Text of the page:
If you’ve been following my writing, you know that my mission is to help people find meaning in the mundane and the extra in the ordinary – which will, G-d-willing, be the subtitle of my next book. It should come as no surprise to you, then, that the inspiration for this column was something somewhat less than ethereal and spiritual. This concept came, in fact, from Seudas Shlishis leftovers.
You see, as we were clearing the table from Seudas Shlishis (aka shalashudis) I noted with a bit of ‘ick’ that the guacamole which had been so vibrant and green only two hours before was now turning a dark brown. The obvious thought then, was, “Hey, that’s like the Jewish People!” OK, so maybe it’s not so obvious. But let’s take a few steps back and try to follow the thought.
Avocados, as most people know, are a fruit masquerading as a vegetable. Brachos bee winners can tell you that people often guess the bracha on avocados is ho’adama, but really it’s ha’eitz. The green color is found more frequently by vegetables so people get confused. Technically, avocados are berries, with one large seed each. What does that have to do with Jews? Well, while we know people come from the earth, our neshamos come from a higher location and we have to remember not to get muddied up and bogged down by the physicality of the world. We have to be like fruits of the tree, which grow high in the air, and not like fruits of the ground, mired in the dirt.
Then of course, there’s the fact that once avocados are exposed to the elements outside their protective peel they get discolored very apparently and very quickly. That’s what really caught my attention that night, and made me think about how delicate we are and how easy it is for us to be affected by the atmosphere we’re in. We should realize how easy it is for the world around us to impact our values and change us.
There’s an old chef’s trick, however, which fits in very well with this approach. You see, if the avocado’s pit is kept in the container with the cut or mashed avocado, it doesn’t turn brown. OK, so that’s what they tell you. Scientists will be party-poopers and say that actually anything that blocks the air from getting to the guac will help and the pit doesn’t exude any special kind of chemical protection. You could just as easily drop a golf ball in your guacamole to keep it from turning brown or better yet, cover it with plastic wrap pushed down against the dip. Adding an acid like lemon or lime juice will help too, and many recipes call for them anyway.
To my way of thinking, though, the analogy of the pit or seed preventing the discoloration parallels how the Torah protects us from being adversely affected by our environment. Keeping our core values close to us provide that invisible layer of protection that helps us ward off the impact of the world around us.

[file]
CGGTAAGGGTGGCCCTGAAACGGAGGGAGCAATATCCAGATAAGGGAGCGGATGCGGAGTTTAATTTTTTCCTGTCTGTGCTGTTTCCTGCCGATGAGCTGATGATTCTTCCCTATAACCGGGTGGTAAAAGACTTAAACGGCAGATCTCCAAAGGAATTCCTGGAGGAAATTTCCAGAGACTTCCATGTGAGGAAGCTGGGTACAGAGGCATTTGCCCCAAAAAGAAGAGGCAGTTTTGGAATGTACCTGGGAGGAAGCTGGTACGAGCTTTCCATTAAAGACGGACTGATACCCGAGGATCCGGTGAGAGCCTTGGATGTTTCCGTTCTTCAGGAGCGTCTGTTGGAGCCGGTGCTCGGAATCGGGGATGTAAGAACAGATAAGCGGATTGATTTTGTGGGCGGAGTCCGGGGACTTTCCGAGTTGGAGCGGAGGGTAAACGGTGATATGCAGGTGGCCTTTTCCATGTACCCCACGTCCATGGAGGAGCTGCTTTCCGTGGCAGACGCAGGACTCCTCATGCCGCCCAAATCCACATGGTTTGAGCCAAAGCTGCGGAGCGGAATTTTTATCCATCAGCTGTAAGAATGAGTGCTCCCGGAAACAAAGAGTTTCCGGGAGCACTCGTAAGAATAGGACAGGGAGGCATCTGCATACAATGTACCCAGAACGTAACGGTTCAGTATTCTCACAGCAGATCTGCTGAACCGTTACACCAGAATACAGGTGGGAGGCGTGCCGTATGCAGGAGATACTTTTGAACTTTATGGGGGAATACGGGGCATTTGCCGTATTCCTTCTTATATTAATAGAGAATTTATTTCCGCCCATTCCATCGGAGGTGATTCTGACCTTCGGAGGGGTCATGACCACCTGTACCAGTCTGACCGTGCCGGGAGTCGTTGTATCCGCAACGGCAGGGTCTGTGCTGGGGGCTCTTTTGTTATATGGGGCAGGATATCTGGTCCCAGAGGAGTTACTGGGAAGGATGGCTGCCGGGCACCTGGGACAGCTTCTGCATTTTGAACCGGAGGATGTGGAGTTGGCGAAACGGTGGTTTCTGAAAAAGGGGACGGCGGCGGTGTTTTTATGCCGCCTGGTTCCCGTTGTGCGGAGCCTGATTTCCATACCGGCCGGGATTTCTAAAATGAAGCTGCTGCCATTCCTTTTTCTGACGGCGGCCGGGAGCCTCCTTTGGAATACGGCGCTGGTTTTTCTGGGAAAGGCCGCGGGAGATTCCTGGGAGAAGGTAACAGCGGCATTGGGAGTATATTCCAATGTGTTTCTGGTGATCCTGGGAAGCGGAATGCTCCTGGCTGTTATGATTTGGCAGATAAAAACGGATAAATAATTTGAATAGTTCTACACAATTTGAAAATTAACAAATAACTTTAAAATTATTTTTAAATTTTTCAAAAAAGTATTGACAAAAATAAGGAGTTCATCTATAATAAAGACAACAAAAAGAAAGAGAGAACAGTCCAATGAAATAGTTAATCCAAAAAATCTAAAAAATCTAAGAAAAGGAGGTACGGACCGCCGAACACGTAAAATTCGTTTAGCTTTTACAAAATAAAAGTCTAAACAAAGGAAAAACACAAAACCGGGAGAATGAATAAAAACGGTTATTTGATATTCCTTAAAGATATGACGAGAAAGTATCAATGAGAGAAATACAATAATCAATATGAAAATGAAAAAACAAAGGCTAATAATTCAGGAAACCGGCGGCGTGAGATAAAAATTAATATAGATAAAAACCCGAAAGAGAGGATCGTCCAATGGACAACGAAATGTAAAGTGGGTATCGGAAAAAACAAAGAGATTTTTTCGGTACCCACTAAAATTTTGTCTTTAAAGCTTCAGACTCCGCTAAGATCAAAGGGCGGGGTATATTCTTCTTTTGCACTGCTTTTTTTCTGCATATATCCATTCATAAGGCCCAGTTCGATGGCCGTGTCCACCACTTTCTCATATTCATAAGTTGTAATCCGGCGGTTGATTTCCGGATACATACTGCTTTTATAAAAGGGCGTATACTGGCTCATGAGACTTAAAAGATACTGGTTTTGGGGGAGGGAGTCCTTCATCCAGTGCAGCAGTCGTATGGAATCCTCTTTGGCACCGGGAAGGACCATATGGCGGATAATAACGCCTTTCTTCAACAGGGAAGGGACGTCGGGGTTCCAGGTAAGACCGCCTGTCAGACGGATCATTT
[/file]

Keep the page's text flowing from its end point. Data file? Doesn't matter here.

As I began going down this road, I found even more interesting things. For example, avocados are not self-pollenating. That means they need to be in the presence of other avocado trees in order to grow. We know that we each need other people in order to develop as Jews too. We learn from others or with others, and we perform chesed to and receive chesed from them. Jews are social creatures and avocados apparently are too!
When mashing avocados on Shabbos, one is allowed to pour lemon or lime juice on the mixture (for actual mashing directions please speak to your Rabbi) because the prohibition of ‘losh,’ kneading, is only when the liquid is combining loose particles of food and that is not the case by avocados. My thought here was that when we are pressed (or oppressed,) we cling together as one and instead of being ruined, we gain a rich texture that is quite appealing.
Another interesting fact I discovered in researching for this column – no, I’m not really an expert in them just because – is that they are each hand-picked, often by using long poles to reach the highest fruit. To me, this is because just as a machine can’t properly handle avocados without harming them, the laws of nature can’t handle the unique qualities of each of us so Hashem gets personally involved in our lives.
While avocados mature on the tree, they don’t actually ripen until they’re picked. When you look at an avocado from the outside, you can’t tell if it’s ready without seeing how it reacts to pressure, i.e. squeezing it. If it’s too hard, it’s not ready. People too may grow up a certain way but without being on their own, they can’t develop the traits they need. If avocados are unforgiving and hard, they’re not ready to be consumed, and people who are rigid are also not ready to be part of society, not a healthy part anyway.
I’m sure if we kept looking we’d find more examples so feel to chip in. In the meantime, let us be inspired by the avocado to recognize our own uniqueness and that of our fellow man, and continue to find lessons for our spiritual growth in the physical world. To miss out would be pit-iful.
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